Analysis: Missed opportunity reforms should be embraced as happy medium by fintechs and banks.Some voices called it a missed opportunity, stating that it didn t go far enough, while others focused on the benefits for customers.What should be remembered is that the CMA is focused on what is best for the customers and it clearly holds a belief that more competition in the space will help to create better services, more openness, and generally a healthier banking industry that will insure that the damage done by the 2007 banking crisis is not repeated.Customers are becoming increasingly comfortable with using their smartphone as the primary channel to manage their finances, which calls into the question the relevance of traditional bank branches.Banks such as Atom and Mondo, which focus on mobile app technologies to deliver banking services, have led the charge but banks like Barclays have also been trying to innovate with things like payment bracelets, which it launched in partnership with Topshop earlier this year.Typically the feedback that I get from fintech companies is that regulators, such as the CMA, are doing a good job.
Faced with myriad regulatory hurdles and a changing landscape dominated by too big to fail banks, investors and entrepreneurs alike have traditionally shied away from Fintech.But that doesn t at all bother Whurley–born William Hurley–who once exited a TEDx talk on a mind-controlled skateboard powered by an XBOX Kinect.His latest start-up, Honest Dollar bucked the trend in fintech after it won South by Southwest this year by announcing its acquisition by Goldman Sachs.Despite regulatory headwinds and plenty of competition, Honest Dollar carved out a niche in financial services by servicing the nearly 16 million self-employed people in the gig economy who lack access to a retirement plan or 401k.Honest Dollar wasn t really validated because we weren t necessarily people from finance according to CEO and co-founder Whurley.Acquired by Goldman Sachs only one year after its launch, Honest Dollar gained early traction with corporate customers who used the service as both a retention tool and a gap-fill for contractors who wanted access to retirement benefits that are traditionally reserved for full-time employees.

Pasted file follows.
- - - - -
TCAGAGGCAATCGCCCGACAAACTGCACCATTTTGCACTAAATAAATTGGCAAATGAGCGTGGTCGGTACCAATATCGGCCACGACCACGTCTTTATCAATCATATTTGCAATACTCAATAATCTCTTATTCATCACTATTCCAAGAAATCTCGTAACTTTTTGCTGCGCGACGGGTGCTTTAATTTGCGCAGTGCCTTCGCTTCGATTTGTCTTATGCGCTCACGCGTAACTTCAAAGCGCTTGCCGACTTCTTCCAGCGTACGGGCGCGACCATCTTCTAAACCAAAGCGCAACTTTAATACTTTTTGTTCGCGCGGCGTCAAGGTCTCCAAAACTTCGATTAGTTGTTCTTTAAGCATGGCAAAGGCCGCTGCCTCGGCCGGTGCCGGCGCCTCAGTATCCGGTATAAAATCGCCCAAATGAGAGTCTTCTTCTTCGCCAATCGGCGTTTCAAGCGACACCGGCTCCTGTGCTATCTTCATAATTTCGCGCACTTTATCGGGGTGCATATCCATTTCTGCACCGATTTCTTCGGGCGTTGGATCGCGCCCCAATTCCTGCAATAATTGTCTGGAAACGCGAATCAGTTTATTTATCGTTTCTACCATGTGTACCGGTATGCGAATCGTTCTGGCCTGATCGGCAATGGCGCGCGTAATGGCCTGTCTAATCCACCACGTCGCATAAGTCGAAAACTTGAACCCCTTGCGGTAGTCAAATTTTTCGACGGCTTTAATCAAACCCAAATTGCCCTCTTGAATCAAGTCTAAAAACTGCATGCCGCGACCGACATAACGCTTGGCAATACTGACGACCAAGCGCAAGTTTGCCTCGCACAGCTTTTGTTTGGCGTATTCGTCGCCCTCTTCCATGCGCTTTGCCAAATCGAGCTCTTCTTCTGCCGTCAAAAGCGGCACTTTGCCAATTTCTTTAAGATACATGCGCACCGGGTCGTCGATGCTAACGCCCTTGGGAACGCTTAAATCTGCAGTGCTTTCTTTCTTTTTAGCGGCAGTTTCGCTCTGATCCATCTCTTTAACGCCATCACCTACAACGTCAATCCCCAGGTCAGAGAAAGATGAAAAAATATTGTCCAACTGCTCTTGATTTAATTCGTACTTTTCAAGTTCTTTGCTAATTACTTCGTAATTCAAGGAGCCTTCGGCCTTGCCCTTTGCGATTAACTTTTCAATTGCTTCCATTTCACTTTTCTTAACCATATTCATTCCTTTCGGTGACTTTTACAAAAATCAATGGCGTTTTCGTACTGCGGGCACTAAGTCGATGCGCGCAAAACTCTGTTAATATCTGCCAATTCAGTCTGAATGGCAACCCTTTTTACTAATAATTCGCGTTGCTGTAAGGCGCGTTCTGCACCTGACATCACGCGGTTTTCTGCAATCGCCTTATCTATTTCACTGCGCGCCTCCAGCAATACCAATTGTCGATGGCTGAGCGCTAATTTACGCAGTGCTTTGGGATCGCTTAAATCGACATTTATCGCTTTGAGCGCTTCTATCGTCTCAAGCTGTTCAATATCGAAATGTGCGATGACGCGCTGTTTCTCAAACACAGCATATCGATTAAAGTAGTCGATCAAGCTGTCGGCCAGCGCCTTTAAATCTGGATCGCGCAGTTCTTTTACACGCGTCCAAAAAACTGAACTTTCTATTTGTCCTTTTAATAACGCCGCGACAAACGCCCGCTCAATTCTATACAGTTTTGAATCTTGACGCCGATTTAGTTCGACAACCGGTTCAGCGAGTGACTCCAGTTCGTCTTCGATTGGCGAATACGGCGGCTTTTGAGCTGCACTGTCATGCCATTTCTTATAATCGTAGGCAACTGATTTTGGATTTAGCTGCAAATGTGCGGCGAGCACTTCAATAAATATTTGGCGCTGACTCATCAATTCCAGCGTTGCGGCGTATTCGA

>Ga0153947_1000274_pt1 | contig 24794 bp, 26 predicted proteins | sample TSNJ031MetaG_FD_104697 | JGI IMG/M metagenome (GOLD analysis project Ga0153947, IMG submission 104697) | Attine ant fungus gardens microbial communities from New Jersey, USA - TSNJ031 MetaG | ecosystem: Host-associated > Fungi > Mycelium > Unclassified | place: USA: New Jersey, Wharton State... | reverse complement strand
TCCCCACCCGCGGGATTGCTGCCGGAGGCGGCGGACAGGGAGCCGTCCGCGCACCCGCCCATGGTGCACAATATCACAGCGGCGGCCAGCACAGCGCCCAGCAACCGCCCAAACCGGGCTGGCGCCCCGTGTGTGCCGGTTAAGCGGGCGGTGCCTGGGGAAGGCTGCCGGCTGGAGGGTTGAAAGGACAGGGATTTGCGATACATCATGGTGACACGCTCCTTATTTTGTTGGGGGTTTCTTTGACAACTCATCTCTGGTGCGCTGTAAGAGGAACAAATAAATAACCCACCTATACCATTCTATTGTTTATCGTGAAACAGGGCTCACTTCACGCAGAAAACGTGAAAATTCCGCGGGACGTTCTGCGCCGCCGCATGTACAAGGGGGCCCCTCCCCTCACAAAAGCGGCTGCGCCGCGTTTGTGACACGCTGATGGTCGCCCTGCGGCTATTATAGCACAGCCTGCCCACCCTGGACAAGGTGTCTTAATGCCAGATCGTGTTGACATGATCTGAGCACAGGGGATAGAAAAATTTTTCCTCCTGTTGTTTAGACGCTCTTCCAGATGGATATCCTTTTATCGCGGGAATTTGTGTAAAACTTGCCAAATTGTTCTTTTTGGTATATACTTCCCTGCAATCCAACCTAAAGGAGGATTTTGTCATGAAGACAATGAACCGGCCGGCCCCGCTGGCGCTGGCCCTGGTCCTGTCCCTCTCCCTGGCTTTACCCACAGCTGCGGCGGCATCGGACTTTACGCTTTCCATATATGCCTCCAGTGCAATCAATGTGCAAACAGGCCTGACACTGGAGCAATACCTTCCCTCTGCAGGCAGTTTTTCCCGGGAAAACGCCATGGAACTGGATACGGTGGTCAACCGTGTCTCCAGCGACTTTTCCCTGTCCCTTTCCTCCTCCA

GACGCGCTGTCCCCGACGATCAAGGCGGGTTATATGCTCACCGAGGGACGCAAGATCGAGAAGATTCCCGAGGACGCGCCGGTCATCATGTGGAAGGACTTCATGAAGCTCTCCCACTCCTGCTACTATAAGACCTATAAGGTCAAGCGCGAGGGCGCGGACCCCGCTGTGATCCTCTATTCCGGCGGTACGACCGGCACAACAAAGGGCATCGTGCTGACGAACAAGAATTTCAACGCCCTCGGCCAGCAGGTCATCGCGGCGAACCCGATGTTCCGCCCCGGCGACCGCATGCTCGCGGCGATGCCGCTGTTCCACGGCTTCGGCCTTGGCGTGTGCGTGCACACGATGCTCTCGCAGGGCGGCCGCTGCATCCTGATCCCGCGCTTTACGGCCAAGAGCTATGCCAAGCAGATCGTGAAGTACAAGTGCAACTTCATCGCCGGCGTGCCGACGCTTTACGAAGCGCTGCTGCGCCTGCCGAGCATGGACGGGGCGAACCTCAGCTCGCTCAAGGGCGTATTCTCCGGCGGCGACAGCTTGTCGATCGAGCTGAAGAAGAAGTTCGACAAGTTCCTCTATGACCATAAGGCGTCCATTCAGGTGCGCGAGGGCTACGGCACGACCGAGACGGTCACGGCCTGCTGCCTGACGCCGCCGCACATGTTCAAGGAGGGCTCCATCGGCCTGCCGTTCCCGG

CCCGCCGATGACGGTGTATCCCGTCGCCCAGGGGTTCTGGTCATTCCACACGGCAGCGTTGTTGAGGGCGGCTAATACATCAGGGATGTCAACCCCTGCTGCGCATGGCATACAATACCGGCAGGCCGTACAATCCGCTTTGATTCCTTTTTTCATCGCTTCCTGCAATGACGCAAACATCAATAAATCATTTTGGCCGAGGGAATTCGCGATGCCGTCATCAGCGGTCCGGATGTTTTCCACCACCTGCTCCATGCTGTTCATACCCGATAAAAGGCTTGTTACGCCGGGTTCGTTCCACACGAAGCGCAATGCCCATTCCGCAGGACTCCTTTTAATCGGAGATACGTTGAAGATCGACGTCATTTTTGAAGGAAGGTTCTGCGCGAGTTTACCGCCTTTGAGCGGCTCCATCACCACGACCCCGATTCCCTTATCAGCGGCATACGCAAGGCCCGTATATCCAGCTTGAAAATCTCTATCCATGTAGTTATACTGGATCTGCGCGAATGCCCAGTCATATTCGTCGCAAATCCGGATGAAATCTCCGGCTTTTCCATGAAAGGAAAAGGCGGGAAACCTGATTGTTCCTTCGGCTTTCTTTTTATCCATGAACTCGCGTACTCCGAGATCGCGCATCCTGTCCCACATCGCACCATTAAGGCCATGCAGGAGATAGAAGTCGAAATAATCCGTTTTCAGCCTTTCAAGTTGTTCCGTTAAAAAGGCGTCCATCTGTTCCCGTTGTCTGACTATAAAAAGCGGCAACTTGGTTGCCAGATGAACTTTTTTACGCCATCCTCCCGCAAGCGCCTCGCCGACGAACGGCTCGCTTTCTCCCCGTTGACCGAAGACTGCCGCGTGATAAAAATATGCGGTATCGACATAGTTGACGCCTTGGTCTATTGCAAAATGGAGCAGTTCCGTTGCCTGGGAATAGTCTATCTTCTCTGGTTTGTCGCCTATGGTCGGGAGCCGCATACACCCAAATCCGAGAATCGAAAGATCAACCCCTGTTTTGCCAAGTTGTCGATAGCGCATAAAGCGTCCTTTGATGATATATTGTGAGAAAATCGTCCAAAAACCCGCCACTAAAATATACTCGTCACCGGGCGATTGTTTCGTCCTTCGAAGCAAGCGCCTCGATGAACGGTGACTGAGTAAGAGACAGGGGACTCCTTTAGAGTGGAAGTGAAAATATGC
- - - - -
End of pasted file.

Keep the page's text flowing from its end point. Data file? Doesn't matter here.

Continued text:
This is a problem because the list of potential trip hazards for the likes of Azure, AWS and Google is growing ever longer – and at least one of them is going to stumble and fall, taking customers' off-premises systems with them.With traditional hardware skills in danger of dying out, it s not like we can do anything about it.The dual warning came in Canalys founder Steve Brazier s keynote address to the audience of resellers, distributors, and vendors at the firm s Channel Forums bash in Barcelona, which kicked off with a scorecard of channel performance so far this year.Brazier said that traditional sectors had done poorly.EMEA storage revenues were down 5 per cent in the first half of this year, as were server revenues.On the upside, sales of hyperconverged systems were up 74 per cent, detachable tablet sales had skyrocketed 150 per cent, and flash storage was up 100 per cent.
David Dunning and Justin Kruger both at Cornell University's Department of Psychology at the time conducted a series of four studies showing that, in certain cases, people who are very bad at something think they are actually pretty good.Have the results held up?A wise editor who got it and good reviewers showed me wrong there.In fact, Dunning-Kruger and follow-up papers give us cause for hope.Studies show that we do this by considering that everyone else is much worse.In fact, I would show all the signs of incompetence: I would perform poorly on basic Dutch grammar and vocabulary tests, and I would fail to correctly evaluate others in their usage.